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Herb Carnegie's Hall of Fame Nod a Long Time Coming

Denied entry into the NHL because he was Black, Carnegie was one of the best hockey players of the 1940s. Now, he's set to join the Hockey Hall of Fame in the builder's category.
Herb Carnegie

When the Hockey Hall of Fame announced Herb Carnegie as part of their 2022 induction class, it was justice for Carnegie’s family and supporters.

Denied entry into the NHL because he was Black, Carnegie was one of the best hockey players of the 1940s. He was a three-time MVP in the Quebec Provincial League, and will enter the Hockey Hall of Fame joining other pioneers, including Willie O’Ree, in the Builders category

“It's the correct thing for the Hall to do, albeit, it's too late,” said hockey writer Arun Srinivasan, whose forthcoming book on racism in hockey will feature Carnegie’s story. “Carnegie's family has fought hard for his inclusion in the Hall…”

While Carnegie goes into the Hall, many, including Srinivasan, point to the inconsistent messages sent by the hockey world related to Black history and hockey players. Specifically, in the case of Carnegie, the issue of Conn Smythe and the Conn Smythe Trophy is a point of concern. During Carnegie’s dominance in the 1940s, Smythe, the long-time owner and general manager of the Toronto Maple Leafs racistly lamented about Carnegie’s skin color. In Carnegie’s words, Smythe stated that he “would take Carnegie tomorrow for the Maple Leafs if someone can turn him white.”

Srinivasan, who has studied Carnegie’s history, made it clear the legendary player belonged in the NHL. “Carnegie very well could've been the first Black player in the NHL,” he said. “He scored prolifically in every league he played in, and he should be taught about in the same vein as some of hockey's other legends.”

Hockey Hall of Fame member Jean Béliveau was a teammate of Carnegie’s in Quebec and regularly touted his skill. Béliveau himself acknowledged Carnegie’s exclusion from the game. In the foreword to Carnegie’s 1997 autobiography, A Fly in a Pail of Milk, Béliveau wrote, “It’s my belief that Herb Carnegie was excluded from the National Hockey League because of his colour.”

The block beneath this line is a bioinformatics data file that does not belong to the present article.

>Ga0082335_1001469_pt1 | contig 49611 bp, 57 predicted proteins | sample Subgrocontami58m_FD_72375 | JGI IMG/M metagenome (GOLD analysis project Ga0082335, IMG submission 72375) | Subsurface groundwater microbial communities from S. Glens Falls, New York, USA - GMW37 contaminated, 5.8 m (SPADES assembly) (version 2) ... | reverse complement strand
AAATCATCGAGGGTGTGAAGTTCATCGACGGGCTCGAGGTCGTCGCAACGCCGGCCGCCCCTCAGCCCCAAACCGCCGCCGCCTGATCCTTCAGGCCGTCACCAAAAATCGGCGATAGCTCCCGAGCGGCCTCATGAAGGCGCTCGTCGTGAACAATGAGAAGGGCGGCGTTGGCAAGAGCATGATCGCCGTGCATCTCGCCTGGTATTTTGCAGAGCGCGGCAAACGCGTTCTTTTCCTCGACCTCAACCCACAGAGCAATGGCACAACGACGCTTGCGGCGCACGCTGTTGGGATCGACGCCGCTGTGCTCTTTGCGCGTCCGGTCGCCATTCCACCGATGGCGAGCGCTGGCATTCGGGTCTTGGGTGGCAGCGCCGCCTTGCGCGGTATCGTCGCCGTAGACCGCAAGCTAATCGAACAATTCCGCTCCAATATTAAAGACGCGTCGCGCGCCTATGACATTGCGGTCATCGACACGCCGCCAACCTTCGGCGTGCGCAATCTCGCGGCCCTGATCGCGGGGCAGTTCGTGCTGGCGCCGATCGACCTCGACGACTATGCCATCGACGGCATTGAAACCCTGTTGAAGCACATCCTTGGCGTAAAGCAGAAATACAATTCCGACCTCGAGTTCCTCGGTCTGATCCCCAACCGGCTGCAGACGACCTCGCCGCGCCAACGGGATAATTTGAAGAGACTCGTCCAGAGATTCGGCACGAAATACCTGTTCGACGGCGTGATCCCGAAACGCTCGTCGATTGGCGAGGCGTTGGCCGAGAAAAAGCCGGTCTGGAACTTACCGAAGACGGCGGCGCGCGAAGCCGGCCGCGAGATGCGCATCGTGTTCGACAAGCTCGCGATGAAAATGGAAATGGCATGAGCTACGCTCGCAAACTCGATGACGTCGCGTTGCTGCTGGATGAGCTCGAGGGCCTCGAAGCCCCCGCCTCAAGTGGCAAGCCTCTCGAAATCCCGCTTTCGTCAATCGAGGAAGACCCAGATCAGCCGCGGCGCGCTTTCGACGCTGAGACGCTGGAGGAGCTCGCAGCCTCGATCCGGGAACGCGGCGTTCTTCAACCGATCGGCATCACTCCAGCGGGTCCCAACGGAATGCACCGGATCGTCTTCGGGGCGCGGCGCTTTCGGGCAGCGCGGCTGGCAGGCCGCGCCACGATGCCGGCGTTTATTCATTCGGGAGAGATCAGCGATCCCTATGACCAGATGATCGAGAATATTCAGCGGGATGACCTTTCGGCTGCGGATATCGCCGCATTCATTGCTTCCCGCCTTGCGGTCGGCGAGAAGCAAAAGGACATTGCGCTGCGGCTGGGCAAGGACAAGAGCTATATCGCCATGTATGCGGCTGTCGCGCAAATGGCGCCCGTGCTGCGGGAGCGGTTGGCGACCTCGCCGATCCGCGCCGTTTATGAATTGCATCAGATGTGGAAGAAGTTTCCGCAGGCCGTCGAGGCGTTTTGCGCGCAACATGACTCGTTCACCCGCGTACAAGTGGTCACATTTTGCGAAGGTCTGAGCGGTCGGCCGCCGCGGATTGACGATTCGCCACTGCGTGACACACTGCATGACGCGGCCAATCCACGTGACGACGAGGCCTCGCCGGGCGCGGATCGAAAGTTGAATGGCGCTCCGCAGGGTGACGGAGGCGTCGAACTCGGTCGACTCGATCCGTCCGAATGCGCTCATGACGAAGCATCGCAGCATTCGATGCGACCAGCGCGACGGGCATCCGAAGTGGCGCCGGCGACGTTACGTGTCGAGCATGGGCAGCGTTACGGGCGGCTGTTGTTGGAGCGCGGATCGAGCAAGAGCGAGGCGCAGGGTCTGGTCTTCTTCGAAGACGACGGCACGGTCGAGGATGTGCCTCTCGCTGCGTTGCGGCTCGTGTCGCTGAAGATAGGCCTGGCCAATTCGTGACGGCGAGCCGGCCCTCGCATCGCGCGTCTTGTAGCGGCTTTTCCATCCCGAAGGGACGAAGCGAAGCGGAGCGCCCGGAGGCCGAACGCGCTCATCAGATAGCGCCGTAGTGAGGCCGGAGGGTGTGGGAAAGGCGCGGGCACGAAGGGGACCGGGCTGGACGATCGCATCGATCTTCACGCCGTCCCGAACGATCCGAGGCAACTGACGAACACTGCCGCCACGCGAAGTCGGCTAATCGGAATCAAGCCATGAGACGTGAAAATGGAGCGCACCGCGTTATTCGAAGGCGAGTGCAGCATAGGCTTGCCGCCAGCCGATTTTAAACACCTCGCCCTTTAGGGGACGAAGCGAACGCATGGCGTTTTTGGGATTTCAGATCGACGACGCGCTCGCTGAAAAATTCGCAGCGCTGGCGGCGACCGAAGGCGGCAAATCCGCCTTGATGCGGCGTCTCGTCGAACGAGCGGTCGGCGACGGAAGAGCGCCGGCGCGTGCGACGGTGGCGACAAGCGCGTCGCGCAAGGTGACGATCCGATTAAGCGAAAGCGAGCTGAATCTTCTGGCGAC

Carnegie was invited to try out with the New York Rangers in 1948 and was offered a minor league contract. He turned down the offer as he was making more money playing in Quebec, and saw less talented players signing NHL contracts with the Rangers while he was being sent to the minors. The offer came following Carnegie’s most successful offensive season in 1947-48 playing with the Sherbrooke Saint-François when he scored 48 goals and 127 points in 56 games.

Today, while hockey and the NHL continue to deal with issues of racism in the game, Carnegie’s legacy is growing. Specifically, his fight for inclusion continues through The Carnegie Initiative, an organization founded by Carnegie’s daughter Bernice, which aims “to ensure that hockey is inclusive, supportive and welcoming to all.”

During his life, Carnegie was the founder of the “Future Aces Hockey School,” which is believed to be one of the first-ever registered hockey school’s in Canada. As The Carnegie Initiative website states, Carnegie’s lasting impact began at the school, not only through teaching hockey skills, but by focusing on developing “justice, fair play and equity,” saying his “greatest contribution to society began by including a character development component along with hockey skills training.”

Herb Carnegie passed away at age 92 in 2012, believing he’d never be recognized by the National Hockey League or Hockey Hall of Fame. While his induction is posthumous, Carnegie’s family will be on hand when his name is enshrined as a builder in the Hockey Hall of Fame on Nov. 14, 2022.

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